South Dakota AG Fatally Struck Pedestrian With His Car, Told Authorities He’d Hit A Deer

"I didn't see what I hit,”Jason Ravnsborg said after apparently striking and killing 55-year-old Joe Boever following a political dinner party. 

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South Dakota AG Claimed He Hit Deer After Running Over Man
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Authorities in South Dakota are providing few details after the state's attorney general fatally struck a man with his car, allegedly mistaking the victim for a deer.

Jason Ravnsborg, 44, told law enforcement he hit a deer after attending a restaurant party in eastern South Dakota. The crash occurred at approximately 10:30 p.m. on U.S. Highway 14, according to officials. 

However, a body of 55-year-old Joe Boever, of Highmore, was found the next morning, authorities said.

It’s unclear when or how the attorney general reported the incident to local law enforcement and whether or not authorities searched for a deer in the crash’s aftermath. It’s also unknown if the Ford Taurus Ravnsborg was driving was state-owned or if it was his personal vehicle.

The Department of Public Safety noted a preliminary autopsy had been conducted on Boever in neighboring Minnesota, as a state pathologist was immediately unavailable in South Dakota. Audio of the 911 call and other evidence, which isn’t yet publicly available, “will be released at the appropriate time,” officials added.

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“We’re going to put all hands on deck, which we’ve been so that we can work through this as efficiently and effectively as possible and have the results at the end that we can work through,” Craig Price, the cabinet secretary for the Department of Public Safety, said at the news conference.

Ravnsborg, currently serving his first term in office, allegedly got behind the wheel last weekend after attending a Republican dinner party at a bar in Redfield.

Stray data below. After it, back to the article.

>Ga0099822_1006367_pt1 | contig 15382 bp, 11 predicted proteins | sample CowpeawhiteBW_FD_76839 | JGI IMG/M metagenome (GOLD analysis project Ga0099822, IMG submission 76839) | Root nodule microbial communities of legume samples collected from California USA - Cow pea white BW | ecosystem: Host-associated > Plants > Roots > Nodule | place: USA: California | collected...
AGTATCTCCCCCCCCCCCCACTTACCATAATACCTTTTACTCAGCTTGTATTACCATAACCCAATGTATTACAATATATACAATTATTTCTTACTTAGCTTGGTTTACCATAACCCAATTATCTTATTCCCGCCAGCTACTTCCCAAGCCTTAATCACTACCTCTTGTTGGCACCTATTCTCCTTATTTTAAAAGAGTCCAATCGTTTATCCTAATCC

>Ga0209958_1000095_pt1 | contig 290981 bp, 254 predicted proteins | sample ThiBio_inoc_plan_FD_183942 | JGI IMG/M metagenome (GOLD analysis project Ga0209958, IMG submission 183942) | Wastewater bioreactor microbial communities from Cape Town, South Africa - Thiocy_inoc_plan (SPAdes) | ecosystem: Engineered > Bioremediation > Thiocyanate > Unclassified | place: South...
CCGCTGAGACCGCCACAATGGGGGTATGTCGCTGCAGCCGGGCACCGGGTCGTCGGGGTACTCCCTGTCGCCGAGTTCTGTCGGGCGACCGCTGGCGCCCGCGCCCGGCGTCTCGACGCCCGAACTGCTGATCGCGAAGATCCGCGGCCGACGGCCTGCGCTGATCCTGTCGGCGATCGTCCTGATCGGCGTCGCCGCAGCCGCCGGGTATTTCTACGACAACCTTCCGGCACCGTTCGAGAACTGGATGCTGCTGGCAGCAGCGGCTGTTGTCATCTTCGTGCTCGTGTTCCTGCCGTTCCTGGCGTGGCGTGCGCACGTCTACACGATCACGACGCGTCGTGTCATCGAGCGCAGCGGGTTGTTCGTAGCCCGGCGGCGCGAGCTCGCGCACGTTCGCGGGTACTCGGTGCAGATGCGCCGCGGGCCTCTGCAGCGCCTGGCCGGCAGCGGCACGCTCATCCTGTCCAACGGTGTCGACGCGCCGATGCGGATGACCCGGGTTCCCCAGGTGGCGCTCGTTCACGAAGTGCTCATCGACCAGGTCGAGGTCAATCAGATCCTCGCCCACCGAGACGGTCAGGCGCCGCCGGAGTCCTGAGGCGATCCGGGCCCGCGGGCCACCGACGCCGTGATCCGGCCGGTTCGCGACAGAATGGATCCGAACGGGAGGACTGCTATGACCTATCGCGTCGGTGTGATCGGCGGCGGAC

Officials noted it’s customary to test for drugs and alcohol following collisions but didn’t specify if Ravnsborg had undergone such tests.

“Alcohol and drug use is always checked,” Tony Mangan, a spokesperson for the Department of Public Safety told the Rapid City Journal.

Ravnsborg's chief of staff, Tim Bormann, insisted the attorney general “drinks lightly” and likely wasn’t intoxicated at the gathering, the Rapid City Journal reported.

"I didn't see what I hit,” Ravnsborg said in a statement, according to WTVD.

The 44-year-old said he immediately called 911 but didn’t see any signs he had struck a person.

"I looked around the vehicle in the dark and saw nothing to indicate what I had hit,” he added. “All I could see were pieces of my vehicle laying on and around the roadway. Because it was dark and I didn't have a flashlight, I used my cell phone flashlight to survey the ditch but couldn't see anything."

He declined to comment further while the investigation is ongoing. 

"It has come to my attention that there are many rumors and stories being told and reported which do not represent a full and factual account of what happened," he said.

Boever’s family members said he was struck while walking to his vehicle, which had careened into a ditch earlier that day. The family were contacted on Sunday to identify the body and expressed frustration at the delay in notification.

"We've got questions why it took so long to contact us," cousin Victor Nemec told the Dickinson Press. "Was our cousin laying dead on the highway for nearly a day while they were investigating? I don't know."

Nemec worries the government may go to extreme lengths to protect Ravnsborg.

“I believe the state is going to try to cover this up as much as they can,” Victor told the newspaper. “I don’t trust this state government.”

South Dakota Highway Patrol has since taken the reins of the investigation. 

Ravnsborg has a history of speeding, according to the Argus Leader. Between 2014 and 2018, prior to his election, he pleaded guilty to six traffic violations. In one instance, Ravnsborg was busted going 85 mph — 20 mph over the speed limit — in another late-night traffic incident.

It's not clear if speed was a factor in the collision that killed Boever.

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